Democrats dug deep for some excuse to attempt to haul Koch officials in for a public flogging. What did they find? A 2009 attempt by a Koch subsidiary to obtain "intervenor" status in a Canadian legal proceeding, in order to track the approval process for the pipeline. Wishing to know the fate of the pipeline, and having an interest in whether or not the pipeline is built -- as thousands of frustrated American workers and consumers do -- obviously does not amount to a financial interest in the pipeline’s construction. Indeed, the Sierra Club of Canada applied to "intervene" in the same proceeding. Notably, no one has alleged that Congress should investigate the Sierra Club’s interest in the pipeline project. So the "intervenor" ploy is a patent sham, and provides no basis for harassing Koch Industries.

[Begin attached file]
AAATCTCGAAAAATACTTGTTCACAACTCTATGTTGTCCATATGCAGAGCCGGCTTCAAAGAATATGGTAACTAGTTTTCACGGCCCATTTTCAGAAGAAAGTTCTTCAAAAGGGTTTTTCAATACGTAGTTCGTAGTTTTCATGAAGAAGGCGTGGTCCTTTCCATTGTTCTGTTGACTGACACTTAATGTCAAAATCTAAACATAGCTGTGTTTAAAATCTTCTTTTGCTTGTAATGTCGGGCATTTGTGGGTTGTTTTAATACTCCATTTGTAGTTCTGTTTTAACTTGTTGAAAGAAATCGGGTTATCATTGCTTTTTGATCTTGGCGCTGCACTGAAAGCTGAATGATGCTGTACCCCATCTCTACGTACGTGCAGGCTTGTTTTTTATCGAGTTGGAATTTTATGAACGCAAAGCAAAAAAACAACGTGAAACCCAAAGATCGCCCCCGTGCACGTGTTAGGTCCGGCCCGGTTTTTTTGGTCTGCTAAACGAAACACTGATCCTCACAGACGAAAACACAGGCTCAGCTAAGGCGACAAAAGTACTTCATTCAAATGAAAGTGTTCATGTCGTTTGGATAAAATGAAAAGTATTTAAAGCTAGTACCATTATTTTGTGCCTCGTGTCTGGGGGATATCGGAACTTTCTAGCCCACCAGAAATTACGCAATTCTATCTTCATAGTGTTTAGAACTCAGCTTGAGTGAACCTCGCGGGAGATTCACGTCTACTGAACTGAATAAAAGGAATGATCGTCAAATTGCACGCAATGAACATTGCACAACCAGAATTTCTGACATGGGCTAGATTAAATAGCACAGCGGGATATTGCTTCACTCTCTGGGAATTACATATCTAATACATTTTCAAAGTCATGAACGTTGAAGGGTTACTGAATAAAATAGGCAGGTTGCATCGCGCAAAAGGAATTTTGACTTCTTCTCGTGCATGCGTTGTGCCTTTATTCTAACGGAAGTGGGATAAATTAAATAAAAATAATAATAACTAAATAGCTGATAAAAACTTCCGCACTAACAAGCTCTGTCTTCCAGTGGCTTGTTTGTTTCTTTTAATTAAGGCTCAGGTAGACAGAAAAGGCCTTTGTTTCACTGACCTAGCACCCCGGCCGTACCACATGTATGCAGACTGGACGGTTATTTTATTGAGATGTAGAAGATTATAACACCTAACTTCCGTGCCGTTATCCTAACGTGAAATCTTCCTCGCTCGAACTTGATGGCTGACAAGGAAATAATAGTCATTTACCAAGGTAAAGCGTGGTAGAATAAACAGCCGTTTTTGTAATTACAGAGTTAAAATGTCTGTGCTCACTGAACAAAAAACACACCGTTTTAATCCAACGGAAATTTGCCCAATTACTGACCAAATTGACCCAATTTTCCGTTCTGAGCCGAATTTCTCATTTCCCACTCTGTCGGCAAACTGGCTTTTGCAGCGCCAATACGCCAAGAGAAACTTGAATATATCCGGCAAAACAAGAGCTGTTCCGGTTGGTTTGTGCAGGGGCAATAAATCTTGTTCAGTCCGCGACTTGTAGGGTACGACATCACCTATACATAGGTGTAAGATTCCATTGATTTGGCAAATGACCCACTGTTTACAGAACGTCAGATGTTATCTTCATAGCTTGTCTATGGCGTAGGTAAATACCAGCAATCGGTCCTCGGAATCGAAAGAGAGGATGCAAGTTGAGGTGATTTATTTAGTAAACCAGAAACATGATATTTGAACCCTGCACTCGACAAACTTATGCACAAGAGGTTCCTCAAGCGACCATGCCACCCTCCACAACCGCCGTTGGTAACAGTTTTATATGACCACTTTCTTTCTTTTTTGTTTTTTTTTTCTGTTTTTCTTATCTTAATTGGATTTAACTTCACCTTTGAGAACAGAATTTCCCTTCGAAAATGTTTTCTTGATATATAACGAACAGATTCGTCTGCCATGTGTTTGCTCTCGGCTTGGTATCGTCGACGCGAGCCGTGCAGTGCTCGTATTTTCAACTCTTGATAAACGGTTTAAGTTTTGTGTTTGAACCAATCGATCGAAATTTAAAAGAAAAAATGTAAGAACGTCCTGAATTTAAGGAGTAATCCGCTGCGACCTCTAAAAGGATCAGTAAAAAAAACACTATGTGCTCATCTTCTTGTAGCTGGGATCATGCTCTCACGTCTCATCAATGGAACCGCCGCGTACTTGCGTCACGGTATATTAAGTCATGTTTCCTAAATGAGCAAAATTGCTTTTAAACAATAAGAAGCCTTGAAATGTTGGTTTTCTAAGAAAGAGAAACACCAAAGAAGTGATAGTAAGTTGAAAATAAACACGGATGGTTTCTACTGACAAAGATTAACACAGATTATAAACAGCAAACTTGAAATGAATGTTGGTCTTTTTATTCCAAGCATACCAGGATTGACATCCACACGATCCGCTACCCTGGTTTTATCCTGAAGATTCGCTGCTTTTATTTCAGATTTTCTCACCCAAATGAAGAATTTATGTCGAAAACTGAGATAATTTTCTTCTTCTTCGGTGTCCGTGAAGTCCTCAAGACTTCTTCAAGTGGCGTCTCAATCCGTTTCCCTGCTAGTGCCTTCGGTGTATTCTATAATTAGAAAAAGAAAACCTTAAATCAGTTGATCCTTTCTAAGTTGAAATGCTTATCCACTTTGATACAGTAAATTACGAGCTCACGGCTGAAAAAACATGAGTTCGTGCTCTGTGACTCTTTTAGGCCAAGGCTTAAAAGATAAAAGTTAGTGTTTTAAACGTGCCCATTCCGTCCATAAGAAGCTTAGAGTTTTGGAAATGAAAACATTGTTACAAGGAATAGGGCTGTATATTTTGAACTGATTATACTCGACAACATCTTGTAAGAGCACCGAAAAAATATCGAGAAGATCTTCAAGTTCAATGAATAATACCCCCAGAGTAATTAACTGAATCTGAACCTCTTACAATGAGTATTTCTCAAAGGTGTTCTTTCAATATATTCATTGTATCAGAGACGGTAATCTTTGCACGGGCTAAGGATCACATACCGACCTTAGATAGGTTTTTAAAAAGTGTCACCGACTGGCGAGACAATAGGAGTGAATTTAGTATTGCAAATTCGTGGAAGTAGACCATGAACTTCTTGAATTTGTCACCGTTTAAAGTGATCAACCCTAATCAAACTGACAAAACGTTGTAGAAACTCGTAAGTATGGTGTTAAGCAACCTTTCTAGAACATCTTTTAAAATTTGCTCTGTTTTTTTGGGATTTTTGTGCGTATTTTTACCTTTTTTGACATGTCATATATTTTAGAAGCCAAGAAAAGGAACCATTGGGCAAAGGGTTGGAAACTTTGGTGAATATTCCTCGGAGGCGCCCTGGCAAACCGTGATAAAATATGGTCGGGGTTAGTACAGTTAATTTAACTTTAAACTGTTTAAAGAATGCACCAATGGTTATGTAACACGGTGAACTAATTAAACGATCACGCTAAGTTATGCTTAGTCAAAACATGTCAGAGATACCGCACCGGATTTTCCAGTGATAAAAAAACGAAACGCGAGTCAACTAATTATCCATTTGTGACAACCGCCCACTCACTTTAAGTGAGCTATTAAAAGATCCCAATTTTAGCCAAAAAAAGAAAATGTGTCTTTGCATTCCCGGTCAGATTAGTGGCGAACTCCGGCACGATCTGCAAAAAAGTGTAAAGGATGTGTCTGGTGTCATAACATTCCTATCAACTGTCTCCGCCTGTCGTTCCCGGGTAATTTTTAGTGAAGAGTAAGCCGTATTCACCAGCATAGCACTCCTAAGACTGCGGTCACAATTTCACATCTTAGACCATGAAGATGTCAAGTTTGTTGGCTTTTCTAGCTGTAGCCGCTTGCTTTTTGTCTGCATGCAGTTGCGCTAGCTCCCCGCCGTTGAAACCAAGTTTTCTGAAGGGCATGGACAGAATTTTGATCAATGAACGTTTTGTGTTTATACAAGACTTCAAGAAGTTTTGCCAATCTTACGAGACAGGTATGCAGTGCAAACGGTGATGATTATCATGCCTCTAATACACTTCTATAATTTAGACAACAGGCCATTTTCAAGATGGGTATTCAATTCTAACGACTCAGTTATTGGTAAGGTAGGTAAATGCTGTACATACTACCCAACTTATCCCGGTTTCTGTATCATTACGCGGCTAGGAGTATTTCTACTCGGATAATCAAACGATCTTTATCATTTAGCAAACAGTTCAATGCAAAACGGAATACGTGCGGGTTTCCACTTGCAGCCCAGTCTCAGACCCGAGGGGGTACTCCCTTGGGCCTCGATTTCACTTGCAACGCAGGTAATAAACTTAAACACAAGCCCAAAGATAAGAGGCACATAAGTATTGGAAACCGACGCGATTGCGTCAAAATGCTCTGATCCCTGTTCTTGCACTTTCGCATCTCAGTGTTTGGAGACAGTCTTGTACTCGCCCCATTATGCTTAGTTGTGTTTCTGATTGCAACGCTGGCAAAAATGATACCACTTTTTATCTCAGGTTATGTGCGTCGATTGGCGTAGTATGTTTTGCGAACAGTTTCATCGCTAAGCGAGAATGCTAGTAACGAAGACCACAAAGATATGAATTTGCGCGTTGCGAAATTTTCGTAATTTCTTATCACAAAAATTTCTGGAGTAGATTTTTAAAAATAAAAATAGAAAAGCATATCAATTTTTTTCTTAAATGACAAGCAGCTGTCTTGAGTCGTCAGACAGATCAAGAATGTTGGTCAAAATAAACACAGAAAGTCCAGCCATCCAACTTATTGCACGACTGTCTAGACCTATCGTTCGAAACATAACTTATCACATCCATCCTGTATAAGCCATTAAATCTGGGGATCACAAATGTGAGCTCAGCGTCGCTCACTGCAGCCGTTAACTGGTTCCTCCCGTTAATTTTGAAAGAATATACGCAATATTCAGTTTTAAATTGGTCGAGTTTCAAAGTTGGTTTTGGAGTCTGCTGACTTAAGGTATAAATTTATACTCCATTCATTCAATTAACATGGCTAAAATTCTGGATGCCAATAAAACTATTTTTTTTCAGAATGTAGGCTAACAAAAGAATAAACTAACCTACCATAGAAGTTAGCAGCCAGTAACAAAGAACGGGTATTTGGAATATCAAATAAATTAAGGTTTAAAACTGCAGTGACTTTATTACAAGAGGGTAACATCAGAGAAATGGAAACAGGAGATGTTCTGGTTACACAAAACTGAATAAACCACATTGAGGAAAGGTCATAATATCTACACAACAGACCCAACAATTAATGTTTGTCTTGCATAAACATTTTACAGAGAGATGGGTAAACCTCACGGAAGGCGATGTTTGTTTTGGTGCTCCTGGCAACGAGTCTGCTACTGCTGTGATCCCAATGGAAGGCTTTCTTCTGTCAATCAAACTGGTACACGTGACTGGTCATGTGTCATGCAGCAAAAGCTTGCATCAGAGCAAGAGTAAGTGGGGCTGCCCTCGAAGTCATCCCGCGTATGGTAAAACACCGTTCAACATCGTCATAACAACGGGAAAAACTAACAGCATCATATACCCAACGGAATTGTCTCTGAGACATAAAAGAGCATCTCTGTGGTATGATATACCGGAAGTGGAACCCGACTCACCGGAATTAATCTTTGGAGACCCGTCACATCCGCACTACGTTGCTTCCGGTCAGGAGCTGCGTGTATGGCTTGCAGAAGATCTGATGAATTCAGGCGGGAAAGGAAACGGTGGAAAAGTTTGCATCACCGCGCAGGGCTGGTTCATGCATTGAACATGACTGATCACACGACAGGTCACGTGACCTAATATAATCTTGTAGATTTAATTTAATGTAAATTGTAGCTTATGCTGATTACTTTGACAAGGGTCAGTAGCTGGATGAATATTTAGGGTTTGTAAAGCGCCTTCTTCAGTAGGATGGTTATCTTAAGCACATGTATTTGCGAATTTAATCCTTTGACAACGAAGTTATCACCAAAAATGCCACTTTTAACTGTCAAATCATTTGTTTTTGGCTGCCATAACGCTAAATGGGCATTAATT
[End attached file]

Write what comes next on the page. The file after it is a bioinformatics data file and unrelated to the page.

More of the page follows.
It is also difficult to believe that Members of Congress really think that a particular company’s asserted financial interest in a project is, or should be, relevant to the merits of that project. It becomes still harder to believe, given the decision to target only Koch Industries and the Kochs -- and no other company or individual. Doubtless many companies and individuals stand to benefit, or to be harmed, depending on whether President Obama’s decision to delay the pipeline is allowed to stand. News accounts have mentioned a number of those who might reap financial windfalls from the pipeline’s demise, including at least one of President Obama’s most prominent supporters and donors. (Hint: His secretary was the President’s highly visible prop at the State of the Union address.) But two congressmen directed their attention exclusively toward the Kochs, who -- as successful businessmen and outspoken critics of the President’s job-killing, statist programs -- have been targets for the Administration and its allies for many months.